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yellowjack

Page File Setting HELP!!

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Dell P4-3GHZ-Win XP--2GB DDR2 Memory--ATI Radeon X1600 AGP Card 512 MB Mem--FXX with SP1 Update installed on Seperate Drive D.NO Tweeks used at this time.(Have some stutters on turns)C/drive=No Page FileD/40 GB Drive with Page file set at 2000 MB Minimum & 4000 MB Maxium.Need HELP on (Correct Settings for page file on this system)Will appreciate any other suggestions. THANKS in Advance Chuck

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Set separate partition for page file. Set size at 5 gig. Do NOT limit the page file. LET WINDOWS HANDLE IT.Allcott

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Alcott:Not sure how to do this. Should it be done on D Drive. & how is this done.??? sorry to be so dumb.

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Before starting this take a back up or at least a system restore point.For XP you can change the page file settings by going to the Properties page of "My Computer" (right click and select "properties").Then select "Advanced" and then the settings button under the 'Properties' sub title.Now choose the "Advanced" tab now showing.You will see a "Virtual memory" sub title. Select the "Change" tab and your are nearly there.If you have made a disk partition for the page file (I have) then select the drive and configure a custom size. YOU MUST PRESS THE "SET" BUTTON for each partition change. There is a windows limit to how big this can be but mine is set to 3069(MB) but it will go to just under 4 Gigs IIRC. Make the intitial and maximum size the same to save size management I/O. Don't forget to remove the current swap file by selecting the partition with the current swap file on it and selecting "no page file"( Then the "set" button). You will need to re-boot after you have it how you want and pressed OK. After reboot go back to the virtual memory page and check that the new settings are as you want.If you can, put your swap file dedicated partition on a separate disk spindle to FSX and your operating system.There is also an XP registry tweak that will empty your swap file as part of the Windows shut down process but I haven't got the details at the moment. I hope this helps.John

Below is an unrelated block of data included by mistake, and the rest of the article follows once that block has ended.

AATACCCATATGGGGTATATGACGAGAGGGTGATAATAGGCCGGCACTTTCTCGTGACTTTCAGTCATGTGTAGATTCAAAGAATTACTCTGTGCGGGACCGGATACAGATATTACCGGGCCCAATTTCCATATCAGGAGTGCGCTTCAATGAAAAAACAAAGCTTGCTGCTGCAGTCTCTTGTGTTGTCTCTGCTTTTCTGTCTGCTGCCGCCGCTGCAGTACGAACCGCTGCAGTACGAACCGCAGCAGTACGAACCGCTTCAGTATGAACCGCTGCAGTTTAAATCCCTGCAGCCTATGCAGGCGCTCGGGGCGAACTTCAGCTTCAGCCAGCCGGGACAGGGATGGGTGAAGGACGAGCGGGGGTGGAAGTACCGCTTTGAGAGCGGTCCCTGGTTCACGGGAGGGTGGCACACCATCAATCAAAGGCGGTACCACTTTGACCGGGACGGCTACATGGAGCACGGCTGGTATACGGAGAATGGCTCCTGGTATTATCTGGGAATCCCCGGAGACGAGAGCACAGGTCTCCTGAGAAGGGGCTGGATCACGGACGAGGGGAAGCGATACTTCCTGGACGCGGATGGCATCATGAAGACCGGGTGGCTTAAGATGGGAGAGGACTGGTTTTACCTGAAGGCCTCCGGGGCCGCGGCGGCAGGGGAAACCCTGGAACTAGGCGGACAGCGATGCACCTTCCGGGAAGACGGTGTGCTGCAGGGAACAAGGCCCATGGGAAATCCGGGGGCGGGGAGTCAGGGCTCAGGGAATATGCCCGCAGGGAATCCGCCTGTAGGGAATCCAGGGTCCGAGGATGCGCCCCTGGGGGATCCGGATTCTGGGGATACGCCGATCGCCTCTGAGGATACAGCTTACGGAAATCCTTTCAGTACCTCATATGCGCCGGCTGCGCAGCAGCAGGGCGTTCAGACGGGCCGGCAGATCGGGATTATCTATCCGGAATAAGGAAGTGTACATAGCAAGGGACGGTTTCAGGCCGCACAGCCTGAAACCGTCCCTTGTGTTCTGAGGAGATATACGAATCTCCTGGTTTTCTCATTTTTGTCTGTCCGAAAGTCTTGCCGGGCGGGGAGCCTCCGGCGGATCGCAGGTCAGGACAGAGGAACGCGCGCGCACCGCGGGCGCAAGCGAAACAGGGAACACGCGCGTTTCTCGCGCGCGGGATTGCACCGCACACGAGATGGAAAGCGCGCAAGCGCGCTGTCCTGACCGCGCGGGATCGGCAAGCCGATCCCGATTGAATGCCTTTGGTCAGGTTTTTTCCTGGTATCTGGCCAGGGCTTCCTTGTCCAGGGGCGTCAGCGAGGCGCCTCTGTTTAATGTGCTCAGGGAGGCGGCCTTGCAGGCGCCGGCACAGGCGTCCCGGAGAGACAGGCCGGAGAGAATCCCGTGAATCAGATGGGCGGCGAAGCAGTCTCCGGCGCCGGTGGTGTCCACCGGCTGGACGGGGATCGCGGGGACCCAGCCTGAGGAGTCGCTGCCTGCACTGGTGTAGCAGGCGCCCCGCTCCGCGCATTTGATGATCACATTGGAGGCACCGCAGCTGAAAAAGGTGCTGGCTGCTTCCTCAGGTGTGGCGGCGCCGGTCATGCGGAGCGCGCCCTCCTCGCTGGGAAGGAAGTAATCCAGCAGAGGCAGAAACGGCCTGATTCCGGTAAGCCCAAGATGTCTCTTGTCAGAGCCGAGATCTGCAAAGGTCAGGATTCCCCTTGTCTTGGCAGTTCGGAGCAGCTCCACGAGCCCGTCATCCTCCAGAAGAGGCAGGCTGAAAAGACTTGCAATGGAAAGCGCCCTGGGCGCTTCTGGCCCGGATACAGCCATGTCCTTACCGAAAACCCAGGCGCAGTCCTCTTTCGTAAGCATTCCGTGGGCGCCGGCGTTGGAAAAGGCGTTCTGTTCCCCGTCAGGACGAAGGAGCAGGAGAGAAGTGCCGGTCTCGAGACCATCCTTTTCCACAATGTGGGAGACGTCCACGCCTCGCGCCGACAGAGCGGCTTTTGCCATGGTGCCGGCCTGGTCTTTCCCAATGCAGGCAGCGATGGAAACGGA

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Create partition http://www.theeldergeek.com/hard_drives.htmDefrag the partition, then make the page file changes as detailed above, BUT LET WINDOWS HANDLE IT. There is absolutely no justification for messing with the Windows approach to page file management if it is on its own partition. To be honest there is absolutely no justification for doing so anywhere else, although the amount of wordage expelled in trying to could fill many, many novels. Page file resizing does NOT consume resources. Quite the opposite in fact. Allcott

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Hi Folks>To be honest there is absolutely no justification> for doing so anywhere else,> although the amount of wordage expelled in trying> to could fill many, many novels.> Page file resizing does NOT consume resources.> Quite the opposite in fact. Unless you have a small hard disk with limited free space.Using a dynamic pagefile, (allowing windows to handle it),will cause it to very rapidly become fragmented.The seek time to find the parts of the now discontiguous file and the write time, attempting to find free space,will increase accordingly.By placing the file on a seperate physical drive & partitionyou are only reducing fragmentation interference by other software installations and temporary files.AFAIKThe soln in for limited free spaceis to defrag first,then set a fixed size pagefile, (identical min & max),which will force the allocation of a contiguous block.If using this method,any time you have a BSOD,the pagefile will become fragmented,and should then be defragged.AFAIKNot having any pagefile on the opsys drive,will possibly prevent a dumpfile being handled correctly.HTHATBPaulhttp://www.basys.f9.co.uk/resources/images..._sig_500x94.jpg

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I have had my pagefile on a separate spindle since windows 98. I have never had a problem with this approach. (I used to be a mainframe performance analyst and became quite paranoic about head contention).I strongly disagree with alcott's view that the resource management costs are less for a statically sized file than a dynamically sized file due to the fragmentation and subsequent I/O path length issues.John

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